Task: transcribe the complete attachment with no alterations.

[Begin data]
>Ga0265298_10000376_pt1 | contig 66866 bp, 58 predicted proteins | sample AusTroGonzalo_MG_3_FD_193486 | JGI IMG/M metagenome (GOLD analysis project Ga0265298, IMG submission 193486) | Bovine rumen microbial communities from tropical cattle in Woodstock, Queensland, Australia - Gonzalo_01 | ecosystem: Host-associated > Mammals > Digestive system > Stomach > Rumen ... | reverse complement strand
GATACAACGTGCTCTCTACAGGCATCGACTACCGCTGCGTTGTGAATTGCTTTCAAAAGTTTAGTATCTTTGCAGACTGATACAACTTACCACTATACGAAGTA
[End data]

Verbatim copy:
>Ga0265298_10000376_pt1 | contig 66866 bp, 58 predicted proteins | sample AusTroGonzalo_MG_3_FD_193486 | JGI IMG/M metagenome (GOLD analysis project Ga0265298, IMG submission 193486) | Bovine rumen microbial communities from tropical cattle in Woodstock, Queensland, Australia - Gonzalo_01 | ecosystem: Host-associated > Mammals > Digestive system > Stomach > Rumen ... | reverse complement strand
GATACAACGTGCTCTCTACAGGCATCGACTACCGCTGCGTTGTGAATTGCTTTCAAAAGTTTAGTATCTTTGCAGACTGATACAACTTACCACTATACGAAGTA